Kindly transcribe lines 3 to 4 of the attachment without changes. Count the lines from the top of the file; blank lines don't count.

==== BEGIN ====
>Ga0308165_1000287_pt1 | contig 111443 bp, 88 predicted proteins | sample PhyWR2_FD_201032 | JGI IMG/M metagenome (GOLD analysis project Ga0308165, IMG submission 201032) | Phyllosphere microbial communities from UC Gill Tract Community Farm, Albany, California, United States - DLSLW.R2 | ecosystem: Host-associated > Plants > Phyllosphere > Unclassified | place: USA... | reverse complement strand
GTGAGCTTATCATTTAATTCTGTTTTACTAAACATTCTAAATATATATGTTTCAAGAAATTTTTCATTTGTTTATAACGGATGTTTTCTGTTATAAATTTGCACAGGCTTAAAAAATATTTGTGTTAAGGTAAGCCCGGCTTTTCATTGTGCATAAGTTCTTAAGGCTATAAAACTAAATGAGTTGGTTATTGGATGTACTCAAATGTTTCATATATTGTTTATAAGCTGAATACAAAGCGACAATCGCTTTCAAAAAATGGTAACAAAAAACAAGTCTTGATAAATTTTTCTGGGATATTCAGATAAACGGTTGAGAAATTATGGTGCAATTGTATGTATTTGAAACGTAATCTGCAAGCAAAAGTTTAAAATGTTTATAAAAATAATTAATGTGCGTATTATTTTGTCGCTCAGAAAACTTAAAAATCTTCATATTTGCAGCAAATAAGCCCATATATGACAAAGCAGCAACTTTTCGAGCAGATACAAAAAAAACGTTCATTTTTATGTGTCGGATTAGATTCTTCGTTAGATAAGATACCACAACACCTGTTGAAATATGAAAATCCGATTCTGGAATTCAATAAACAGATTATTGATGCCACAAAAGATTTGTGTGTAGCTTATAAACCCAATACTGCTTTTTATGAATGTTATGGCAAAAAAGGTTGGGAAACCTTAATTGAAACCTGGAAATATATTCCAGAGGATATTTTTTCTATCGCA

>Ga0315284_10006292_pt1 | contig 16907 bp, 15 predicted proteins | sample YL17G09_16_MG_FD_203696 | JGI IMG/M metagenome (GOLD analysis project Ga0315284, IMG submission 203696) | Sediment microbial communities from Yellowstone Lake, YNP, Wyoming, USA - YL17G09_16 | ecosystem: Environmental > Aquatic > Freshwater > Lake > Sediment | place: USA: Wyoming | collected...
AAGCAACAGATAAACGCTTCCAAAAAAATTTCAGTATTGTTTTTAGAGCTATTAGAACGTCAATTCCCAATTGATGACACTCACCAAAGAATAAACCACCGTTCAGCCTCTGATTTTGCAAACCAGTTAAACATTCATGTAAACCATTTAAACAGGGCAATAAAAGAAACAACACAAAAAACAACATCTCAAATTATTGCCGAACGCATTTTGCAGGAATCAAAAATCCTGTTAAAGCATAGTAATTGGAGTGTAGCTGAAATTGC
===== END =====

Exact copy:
>Ga0315284_10006292_pt1 | contig 16907 bp, 15 predicted proteins | sample YL17G09_16_MG_FD_203696 | JGI IMG/M metagenome (GOLD analysis project Ga0315284, IMG submission 203696) | Sediment microbial communities from Yellowstone Lake, YNP, Wyoming, USA - YL17G09_16 | ecosystem: Environmental > Aquatic > Freshwater > Lake > Sediment | place: USA: Wyoming | collected...
AAGCAACAGATAAACGCTTCCAAAAAAATTTCAGTATTGTTTTTAGAGCTATTAGAACGTCAATTCCCAATTGATGACACTCACCAAAGAATAAACCACCGTTCAGCCTCTGATTTTGCAAACCAGTTAAACATTCATGTAAACCATTTAAACAGGGCAATAAAAGAAACAACACAAAAAACAACATCTCAAATTATTGCCGAACGCATTTTGCAGGAATCAAAAATCCTGTTAAAGCATAGTAATTGGAGTGTAGCTGAAATTGC